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Back in March, Associate Editor Paul Ryan took a few shots at the Japanese role-playing game genre in his article Why JRPGs suck. While Paul raises some valid points in his piece (like, two), some of us at GamesRadar could write a graduate dissertation on why JRPGs are awesome.
Instead of coughing up a master’s thesis right now, though, we’re going to take one of the most awesome upcoming JRPGs for the Xbox 360 and use it to prove Paul wrong. Because if any JRPG is going to throw out the book and win over the inner cynic of every gamer, it’s going to be Tales of Vesperia - the eye-popping HD 10th anniversary installment in one of the granddaddy JRPG series.
We’ll start with one of Paul’s more reasonable complaints:
Tales of Vesperia might be part of an established series, but it’s no slave to JRPG conventions. Paul has a point that elemental magic is whored out way too much in most RPGs (not just the J ones), but in our recent hands-on with Vesperia, we only saw one spell caster who used any elemental magic. A lot of her spells had nothing to do with fire, ice, lighting or any combination thereof and her best spell is calculus. No, seriously, it looks like this:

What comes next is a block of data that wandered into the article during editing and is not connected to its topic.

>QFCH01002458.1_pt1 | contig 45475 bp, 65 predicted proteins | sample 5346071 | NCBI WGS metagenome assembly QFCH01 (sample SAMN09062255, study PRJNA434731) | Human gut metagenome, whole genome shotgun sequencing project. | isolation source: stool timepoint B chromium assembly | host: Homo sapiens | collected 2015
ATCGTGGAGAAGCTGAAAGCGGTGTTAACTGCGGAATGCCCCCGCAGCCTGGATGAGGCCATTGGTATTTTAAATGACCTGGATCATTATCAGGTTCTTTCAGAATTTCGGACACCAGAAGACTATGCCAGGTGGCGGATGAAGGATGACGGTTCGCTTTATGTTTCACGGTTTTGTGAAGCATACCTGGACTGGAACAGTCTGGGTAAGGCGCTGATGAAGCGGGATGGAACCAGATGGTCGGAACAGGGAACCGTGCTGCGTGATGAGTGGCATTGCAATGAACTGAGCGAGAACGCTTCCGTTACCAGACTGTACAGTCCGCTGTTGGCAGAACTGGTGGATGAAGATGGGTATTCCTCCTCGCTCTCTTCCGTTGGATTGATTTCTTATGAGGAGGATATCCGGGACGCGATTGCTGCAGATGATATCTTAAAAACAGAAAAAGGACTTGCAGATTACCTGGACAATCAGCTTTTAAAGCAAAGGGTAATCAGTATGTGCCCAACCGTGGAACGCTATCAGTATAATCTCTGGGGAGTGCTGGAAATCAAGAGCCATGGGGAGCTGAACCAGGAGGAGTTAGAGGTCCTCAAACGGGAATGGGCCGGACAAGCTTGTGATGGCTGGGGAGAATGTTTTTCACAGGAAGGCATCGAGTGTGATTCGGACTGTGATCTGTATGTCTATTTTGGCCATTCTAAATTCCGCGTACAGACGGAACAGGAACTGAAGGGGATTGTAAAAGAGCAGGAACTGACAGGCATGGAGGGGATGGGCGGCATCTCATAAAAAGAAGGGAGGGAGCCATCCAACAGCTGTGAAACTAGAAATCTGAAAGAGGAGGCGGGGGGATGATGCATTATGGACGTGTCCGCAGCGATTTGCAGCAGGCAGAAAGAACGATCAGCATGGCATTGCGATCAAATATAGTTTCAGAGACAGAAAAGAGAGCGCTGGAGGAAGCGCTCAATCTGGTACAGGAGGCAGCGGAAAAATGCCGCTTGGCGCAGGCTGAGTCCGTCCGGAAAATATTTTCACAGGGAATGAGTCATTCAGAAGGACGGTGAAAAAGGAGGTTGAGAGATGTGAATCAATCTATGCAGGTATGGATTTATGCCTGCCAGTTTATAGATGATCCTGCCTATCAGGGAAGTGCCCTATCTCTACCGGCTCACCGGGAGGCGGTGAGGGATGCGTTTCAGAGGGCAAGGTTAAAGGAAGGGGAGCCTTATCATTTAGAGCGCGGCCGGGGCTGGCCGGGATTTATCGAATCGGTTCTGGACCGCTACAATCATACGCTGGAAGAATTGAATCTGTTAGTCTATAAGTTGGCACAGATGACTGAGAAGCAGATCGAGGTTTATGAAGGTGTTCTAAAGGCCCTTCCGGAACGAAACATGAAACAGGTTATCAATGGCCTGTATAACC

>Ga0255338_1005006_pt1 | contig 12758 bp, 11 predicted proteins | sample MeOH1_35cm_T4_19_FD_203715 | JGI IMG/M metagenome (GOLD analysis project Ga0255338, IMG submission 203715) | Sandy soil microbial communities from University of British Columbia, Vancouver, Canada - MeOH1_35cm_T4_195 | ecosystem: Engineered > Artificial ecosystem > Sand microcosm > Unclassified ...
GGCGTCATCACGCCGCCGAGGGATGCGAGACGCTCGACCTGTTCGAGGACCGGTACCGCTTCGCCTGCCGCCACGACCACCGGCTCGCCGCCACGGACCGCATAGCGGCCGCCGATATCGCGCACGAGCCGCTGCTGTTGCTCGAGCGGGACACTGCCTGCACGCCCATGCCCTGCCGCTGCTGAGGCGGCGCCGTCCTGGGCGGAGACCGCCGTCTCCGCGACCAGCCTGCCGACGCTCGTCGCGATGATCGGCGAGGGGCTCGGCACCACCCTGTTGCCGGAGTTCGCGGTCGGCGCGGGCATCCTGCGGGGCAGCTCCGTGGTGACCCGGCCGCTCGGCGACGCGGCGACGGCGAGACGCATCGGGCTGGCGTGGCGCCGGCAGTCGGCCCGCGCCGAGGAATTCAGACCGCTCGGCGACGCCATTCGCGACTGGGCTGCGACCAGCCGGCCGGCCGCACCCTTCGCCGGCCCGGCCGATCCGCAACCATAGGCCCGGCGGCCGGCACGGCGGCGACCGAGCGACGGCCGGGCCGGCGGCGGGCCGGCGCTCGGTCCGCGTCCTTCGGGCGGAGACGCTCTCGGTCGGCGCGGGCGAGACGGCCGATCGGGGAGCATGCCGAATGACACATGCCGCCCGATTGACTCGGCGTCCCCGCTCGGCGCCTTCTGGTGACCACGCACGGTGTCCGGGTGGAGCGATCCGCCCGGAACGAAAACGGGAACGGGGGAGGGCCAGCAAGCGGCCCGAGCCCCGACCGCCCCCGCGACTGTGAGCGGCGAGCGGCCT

And it does something like this:
Which results in exploding death for the enemy. That’s way better than any fireball spell we’ve ever seen.
Face it, Paul, random encounters are a thing of the past. Nowadays encounters appear as roving monsters on the world map or in the dungeon and you can run past them if you time it right - that’s how we got through most of Valkyrie Profile. The odd JRPG here and there might force you to fight encounters that you can see but can’t avoid (like the hallway is too narrow or something), but Vesperia doesn’t even make you do that.
About four hours into the game, we got a special item called the Sorcerer’s Ring that allowed us to shoot monsters from afar so we wouldn’t have to encounter them. Monsters that get hit by the Sorcerer’s Ring either become confused and freeze, get scared and run away, or... become enraged and charge after you. The point is, Vesperia does encounters differently than other JRPGs by letting you get yourself into and out of however much shit you fell like you can handle. And while, like most Tales games, the Escape option still appears in the combat menu, you probably won’t have to use it.
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